On 4 August, TG 22.6 was dissolved, and four days later, Wake Island made rendezvous with Convoy UC-32 as it steamed westward. She left the convoy on the 11th and headed for Hampton Roads. She arrived at Norfolk on the 15th for alterations and repairs which lasted through the 25th. Following post-repair trials and a brief availability, the escort carrier sailed on 29 August for Quonset Point, Rhode Island, to relieve Mission Bay on carrier aircraft qualification operation duty which lasted until 30 October. The next day, the carrier sailed for Norfolk with Lea and Babbitt as escorts, and arrived on 1 November for a period of availability.

Pacific[edit]

Philippines[edit]

On the 11th, she stood out of Norfolk in company with Shamrock Bay and escorts bound via the Panama Canal for the west coast. The carrier entered San Francisco Bay on 28 November, and moored at the Naval Air Station Alameda, California, where she embarked two new aircraft squadrons before heading for Hawaii the following day. She moored at Ford Island, Pearl Harbor on 5 December, detached squadrons VC-9 and VPB-149, and disembarked personnel, planes, and equipment. Ten days later, Wake Island, her flight deck laden with cargo and unable to launch or receive planes, got underway for the Admiralty Islands with escorts Richard M. Rowell and O'Flaherty. She arrived at Manus Island on 27 December, discharged all cargo and passengers, sailed for the Palau Islands, and arrived at Kossol Roads on New Year's Day 1945. Late that evening, she loaded ammunition from a barge and got underway at 0642, bound for the Philippines and the forthcoming invasion of Luzon, in company with a tremendous fleet which had gathered for the operation.

Two days later, Wake Island passed through Surigao Strait and launched both SNAP (anti-snooper air patrol) and LCAP (local combat air patrol) aircraft. On 4 January 1945, she was operating in the Sulu Sea and launched a three-hour SNAP. The American planes sighted a single-engine Japanese float plane on the water off the southeastern tip of Panay Island. It appeared to be in the hands of a salvage crew. Two of the scout planes made two strafing runs each and left the plane riddled and the salvage crew dispersed.

The Fleet entered Panay Gulf about 100 miles (160 km) northwest of Manila. Wake Island's surface search radar was jammed by enemy transmission, and the escort carrier went to general quarters at 1714. One minute later, a Japanese single-engine plane appeared overhead in a steep diving attack on Ommaney Bay, some 4,200 yards (3,800 m) away. Fire immediately flared from that carrier's flight and hangar decks, and after 20 minutes, her crew abandoned Ommaney Bay under a dense cloud of black smoke. She burned with explosions of ammunition and was finally scuttled astern of the fleet by a torpedo from an American destroyer.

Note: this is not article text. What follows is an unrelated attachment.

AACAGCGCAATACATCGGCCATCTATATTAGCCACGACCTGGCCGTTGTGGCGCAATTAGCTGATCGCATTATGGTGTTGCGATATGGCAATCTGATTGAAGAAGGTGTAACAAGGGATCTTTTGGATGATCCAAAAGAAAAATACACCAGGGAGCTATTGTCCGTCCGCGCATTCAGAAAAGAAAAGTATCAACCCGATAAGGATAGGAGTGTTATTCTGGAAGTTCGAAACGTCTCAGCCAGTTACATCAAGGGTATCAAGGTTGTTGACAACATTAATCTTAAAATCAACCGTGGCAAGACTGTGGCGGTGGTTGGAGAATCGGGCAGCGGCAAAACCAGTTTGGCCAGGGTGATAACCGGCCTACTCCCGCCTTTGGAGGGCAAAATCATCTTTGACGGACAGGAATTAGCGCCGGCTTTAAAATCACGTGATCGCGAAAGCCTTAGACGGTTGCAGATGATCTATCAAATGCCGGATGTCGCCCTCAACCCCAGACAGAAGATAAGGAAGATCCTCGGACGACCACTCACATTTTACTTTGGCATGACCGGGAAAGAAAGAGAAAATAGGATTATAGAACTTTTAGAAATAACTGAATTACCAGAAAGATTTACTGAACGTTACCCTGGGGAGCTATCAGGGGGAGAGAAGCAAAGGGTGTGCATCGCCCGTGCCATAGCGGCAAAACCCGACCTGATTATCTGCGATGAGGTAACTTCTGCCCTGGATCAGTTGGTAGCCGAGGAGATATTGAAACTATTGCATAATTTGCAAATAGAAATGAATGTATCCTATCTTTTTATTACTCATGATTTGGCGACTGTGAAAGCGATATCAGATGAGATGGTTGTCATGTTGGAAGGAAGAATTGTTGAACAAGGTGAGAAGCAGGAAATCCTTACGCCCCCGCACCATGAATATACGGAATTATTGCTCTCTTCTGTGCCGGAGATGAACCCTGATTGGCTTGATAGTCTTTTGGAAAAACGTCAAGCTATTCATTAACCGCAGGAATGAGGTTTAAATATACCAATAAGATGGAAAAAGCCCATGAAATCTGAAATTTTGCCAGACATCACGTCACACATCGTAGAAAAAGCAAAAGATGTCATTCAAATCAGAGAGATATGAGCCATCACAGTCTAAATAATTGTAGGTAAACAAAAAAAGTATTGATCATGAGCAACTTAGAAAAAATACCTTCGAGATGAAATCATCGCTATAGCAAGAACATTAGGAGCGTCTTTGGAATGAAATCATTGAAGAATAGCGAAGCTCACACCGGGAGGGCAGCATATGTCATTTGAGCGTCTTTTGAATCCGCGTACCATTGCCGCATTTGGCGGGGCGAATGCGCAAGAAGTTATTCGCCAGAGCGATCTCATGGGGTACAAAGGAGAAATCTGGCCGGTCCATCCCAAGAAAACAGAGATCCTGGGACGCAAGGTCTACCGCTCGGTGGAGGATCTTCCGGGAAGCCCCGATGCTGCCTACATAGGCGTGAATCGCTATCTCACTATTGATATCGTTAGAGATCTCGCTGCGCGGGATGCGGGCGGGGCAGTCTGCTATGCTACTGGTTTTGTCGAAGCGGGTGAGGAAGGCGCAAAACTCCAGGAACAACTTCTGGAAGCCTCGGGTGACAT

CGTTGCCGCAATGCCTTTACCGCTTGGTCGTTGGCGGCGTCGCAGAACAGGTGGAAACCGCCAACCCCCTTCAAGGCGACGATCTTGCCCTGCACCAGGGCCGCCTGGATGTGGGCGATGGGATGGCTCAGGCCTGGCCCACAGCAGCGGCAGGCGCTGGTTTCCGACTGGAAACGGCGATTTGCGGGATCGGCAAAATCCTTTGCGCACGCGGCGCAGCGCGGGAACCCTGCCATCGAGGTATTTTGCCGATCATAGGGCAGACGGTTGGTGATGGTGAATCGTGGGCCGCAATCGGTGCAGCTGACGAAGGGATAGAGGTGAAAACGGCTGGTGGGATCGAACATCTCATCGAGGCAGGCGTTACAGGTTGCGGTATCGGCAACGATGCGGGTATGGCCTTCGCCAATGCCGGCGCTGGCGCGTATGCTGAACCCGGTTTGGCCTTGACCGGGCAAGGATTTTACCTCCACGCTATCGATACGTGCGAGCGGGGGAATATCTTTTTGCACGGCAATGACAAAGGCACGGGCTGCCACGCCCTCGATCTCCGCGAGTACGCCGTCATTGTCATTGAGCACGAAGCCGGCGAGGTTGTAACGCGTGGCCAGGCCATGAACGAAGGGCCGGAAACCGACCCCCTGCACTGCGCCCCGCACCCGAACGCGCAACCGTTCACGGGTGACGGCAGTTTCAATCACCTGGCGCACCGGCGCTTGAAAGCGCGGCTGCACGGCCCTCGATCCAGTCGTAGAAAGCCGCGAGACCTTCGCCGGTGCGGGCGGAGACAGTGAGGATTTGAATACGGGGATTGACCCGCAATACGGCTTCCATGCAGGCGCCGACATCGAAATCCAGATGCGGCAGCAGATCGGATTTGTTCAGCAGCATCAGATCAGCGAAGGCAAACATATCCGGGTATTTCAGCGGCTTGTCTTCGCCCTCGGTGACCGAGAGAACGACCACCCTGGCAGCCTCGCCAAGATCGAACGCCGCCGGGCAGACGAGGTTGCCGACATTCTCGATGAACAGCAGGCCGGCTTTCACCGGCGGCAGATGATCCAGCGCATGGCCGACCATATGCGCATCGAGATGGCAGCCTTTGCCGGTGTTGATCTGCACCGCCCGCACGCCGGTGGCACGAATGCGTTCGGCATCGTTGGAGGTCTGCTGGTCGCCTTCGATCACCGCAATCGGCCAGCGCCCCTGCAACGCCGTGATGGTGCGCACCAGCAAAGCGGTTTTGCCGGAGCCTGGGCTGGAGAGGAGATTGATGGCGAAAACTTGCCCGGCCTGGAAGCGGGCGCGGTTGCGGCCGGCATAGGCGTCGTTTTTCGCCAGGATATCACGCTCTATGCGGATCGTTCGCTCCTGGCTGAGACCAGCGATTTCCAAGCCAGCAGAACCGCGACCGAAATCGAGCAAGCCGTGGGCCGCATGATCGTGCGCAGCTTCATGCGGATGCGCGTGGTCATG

On 5 January, Wake Island received 19 survivors of Ommaney Bay who had been rescued by Maury. The ship went to general quarters with bogies on the radar screen, but three threatened raids failed to develop. At 1502, eight LCAP fighters from Wake Island pounced upon a division of Japanese Army fighters. When the melee was over, the Americans claimed three certain kills and a probable without suffering any loss themselves. In all, Wake Island launched three LCAP's during daylight. At 1655, the ship again went to general quarters to repel an air attack and for the next hour was under severe attack. At one time, six single-engine planes were simultaneously diving on carriers off Wake Island's port side. Five were knocked down by anti-aircraft fire, narrowly missing their targets, but one managed a hit on Manila Bay. She caught fire and dropped behind, but her efficient damage control efforts enabled her to resume her position in the formation in only 51 minutes, with her flight deck out of commission. During the attack, at least 10 enemy planes splashed within 5,000 yards (4,600 m) of Wake Island, and her own anti-aircraft gunners claimed three.

On 13 January, two enemy planes attacked Salamaua, cruising about eight miles (13 km) astern of Wake Island. One of the attackers was shot down, but the other scored a hit which briefly slowed that carrier. She soon regained speed and controlled a fire on her hangar deck without losing her position in the formation. Four days later, Wake Island was detached and left Lingayen Gulf in TG 77.14, a force consisting of eight escort carriers and their screen to retire to Ulithi, Caroline Islands. She anchored at Ulithi's southern anchorage from 23–31 January, undergoing availability and preparing for further operations. During this period, her home port was changed from Norfolk to Puget Sound, Bremerton, Washington.